Jan 12 2011

Remembering Haiti

One year ago this week, the world turned it's eyes and hearts towards Haiti as the country was rocked by a devastating earthquake.  Even in the middle of destruction and pain, stories of hope emerged ... Wow, God stories.  Jillian Thorp of World Concern shares her "Wow, God" story below.  What about you?  Did the Haiti earthquake produce a "Wow, God" story in your life?

To see more on what has happened in Haiti since the earthquake, go here ...

Plus, see the amazing journey of Tim Scott and Will Decker, who journeyed to Haiti shortly after the earthquake hit, in their Travel The Road videos ...

Haiti Trailer from Travel the Road on Vimeo.

Jan 12 2011

Made to Crave - Day 8

Day 8: I’ll Start Again on Monday

Based on Chapter 2 of Made to Crave

  

Thought for the Day: “Give ear to my words, O Lord, consider my sighing. Listen to my cry for help, my King and my God, for to you I pray. In the morning, O Lord, you hear my voice; in the morning I lay my requests before you with expectation.” (Psalm 5:1–3)

  

“I’ll start again on Monday” are the ill-fated words that I’m certain have passed through every woman’s mind since the beginning of time. Whether it’s an excuse regarding our diet, exercise, temper, or devotional time, this phrase cycles through our lives on a regular basis. Or, is it just me?

 

For example, on a Saturday morning, I head down to my kitchen vowing to do better, eat healthier, and make good choices, only to have my resolve melt like the icing on the cinnamon rolls my daughter pulls from the oven. So I conclude the weekend is the worst time to begin eating healthier and tell myself, “I’ll start again on Monday.”

 

However, I find myself nagged by the subtle feeling of defeat, disappointment, and frustration. This crushing cycle of powerlessness that I’ve come to hate continues. I don’t know about you, but I don’t want to wander around on a fruitless path unable to enter into the abundant life God has for me.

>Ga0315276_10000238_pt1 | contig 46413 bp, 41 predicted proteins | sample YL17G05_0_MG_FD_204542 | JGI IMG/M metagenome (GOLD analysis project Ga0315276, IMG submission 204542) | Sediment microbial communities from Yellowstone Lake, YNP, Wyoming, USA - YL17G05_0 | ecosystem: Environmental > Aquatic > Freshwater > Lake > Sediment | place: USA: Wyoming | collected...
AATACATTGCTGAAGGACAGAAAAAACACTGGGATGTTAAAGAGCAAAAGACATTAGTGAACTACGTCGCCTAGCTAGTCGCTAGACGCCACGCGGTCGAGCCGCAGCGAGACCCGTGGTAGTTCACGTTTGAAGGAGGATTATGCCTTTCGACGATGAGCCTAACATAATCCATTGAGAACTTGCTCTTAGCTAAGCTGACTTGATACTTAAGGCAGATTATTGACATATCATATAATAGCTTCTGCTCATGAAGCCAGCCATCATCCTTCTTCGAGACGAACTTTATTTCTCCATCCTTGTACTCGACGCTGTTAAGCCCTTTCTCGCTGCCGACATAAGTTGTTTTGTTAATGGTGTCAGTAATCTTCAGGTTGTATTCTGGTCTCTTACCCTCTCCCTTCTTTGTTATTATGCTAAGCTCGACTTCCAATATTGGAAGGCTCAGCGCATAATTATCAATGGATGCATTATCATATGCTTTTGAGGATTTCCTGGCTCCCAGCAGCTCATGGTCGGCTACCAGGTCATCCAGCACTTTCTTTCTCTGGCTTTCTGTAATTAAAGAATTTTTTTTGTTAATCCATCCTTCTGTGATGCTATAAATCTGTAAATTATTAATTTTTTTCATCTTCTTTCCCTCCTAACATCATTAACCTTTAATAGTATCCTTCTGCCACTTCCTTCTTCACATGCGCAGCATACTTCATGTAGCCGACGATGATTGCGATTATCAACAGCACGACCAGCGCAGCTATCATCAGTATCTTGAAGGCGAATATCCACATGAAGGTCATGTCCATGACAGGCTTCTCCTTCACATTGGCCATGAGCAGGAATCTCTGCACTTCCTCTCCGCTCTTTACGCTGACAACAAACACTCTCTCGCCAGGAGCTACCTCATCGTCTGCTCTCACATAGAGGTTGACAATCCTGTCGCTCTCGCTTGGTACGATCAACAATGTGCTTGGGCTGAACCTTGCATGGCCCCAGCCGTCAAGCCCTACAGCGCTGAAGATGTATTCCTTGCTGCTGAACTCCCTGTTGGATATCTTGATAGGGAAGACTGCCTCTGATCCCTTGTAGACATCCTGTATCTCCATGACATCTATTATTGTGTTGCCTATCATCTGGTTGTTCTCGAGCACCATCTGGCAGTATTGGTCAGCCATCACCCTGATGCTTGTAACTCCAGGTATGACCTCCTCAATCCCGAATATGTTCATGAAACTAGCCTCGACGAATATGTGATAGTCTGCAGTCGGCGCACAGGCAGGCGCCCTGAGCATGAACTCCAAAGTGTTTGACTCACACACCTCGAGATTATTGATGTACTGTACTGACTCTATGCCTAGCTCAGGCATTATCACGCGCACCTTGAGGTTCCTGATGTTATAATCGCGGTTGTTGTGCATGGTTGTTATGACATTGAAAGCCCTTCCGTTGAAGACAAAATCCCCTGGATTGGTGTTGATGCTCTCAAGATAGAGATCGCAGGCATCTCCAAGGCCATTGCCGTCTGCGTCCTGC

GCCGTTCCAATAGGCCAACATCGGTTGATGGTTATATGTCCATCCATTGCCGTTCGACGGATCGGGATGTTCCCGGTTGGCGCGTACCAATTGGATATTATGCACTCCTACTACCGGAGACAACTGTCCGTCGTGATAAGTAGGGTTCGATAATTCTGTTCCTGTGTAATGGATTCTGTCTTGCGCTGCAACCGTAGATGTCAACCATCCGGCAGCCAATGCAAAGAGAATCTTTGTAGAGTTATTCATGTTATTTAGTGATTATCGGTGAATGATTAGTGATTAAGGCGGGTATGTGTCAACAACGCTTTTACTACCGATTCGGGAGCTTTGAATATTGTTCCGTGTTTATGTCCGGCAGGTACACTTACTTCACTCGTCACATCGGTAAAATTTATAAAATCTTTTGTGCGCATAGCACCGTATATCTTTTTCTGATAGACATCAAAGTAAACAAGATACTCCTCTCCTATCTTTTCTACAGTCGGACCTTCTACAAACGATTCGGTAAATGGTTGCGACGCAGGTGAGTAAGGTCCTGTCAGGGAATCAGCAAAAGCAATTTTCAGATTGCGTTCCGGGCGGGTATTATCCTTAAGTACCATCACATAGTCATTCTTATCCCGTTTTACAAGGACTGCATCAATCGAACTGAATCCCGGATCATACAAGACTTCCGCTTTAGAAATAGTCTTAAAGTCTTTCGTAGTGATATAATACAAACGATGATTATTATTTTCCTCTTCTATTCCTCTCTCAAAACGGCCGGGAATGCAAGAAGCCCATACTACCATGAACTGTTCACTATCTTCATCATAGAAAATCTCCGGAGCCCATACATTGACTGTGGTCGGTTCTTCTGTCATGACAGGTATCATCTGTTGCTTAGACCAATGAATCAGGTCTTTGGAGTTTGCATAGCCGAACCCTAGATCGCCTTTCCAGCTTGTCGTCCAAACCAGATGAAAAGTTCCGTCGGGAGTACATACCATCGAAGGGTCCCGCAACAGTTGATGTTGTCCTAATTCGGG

Today I challenge you to start a new cycle of making God your focus, rather than food. Each time you crave something you know isn’t part of your plan, use that craving as a prompting to pray. I crave a lot. So I’ve found myself praying a lot. Potato chips and brownies now prompt me to pray! God gave us the gift of prayer to turn our times of desperation into relationship opportunities with Him. This cycle is far more promising than distancing ourselves from His goodness with our own sense of self-loathing and defeat.

 

For example, when we make God our focus, we can wake up in the morning and say “God, I want a biscuit this morning. Instead, I’m eating poached eggs. I’m thankful for these eggs, but I’ll be honest in saying my cravings for other things are hard to resist. But instead of wallowing in what I can’t have, I’m making the choice to celebrate what I can have.”

 

What better way to live than fully in today rather than always looking to start over on Mondays!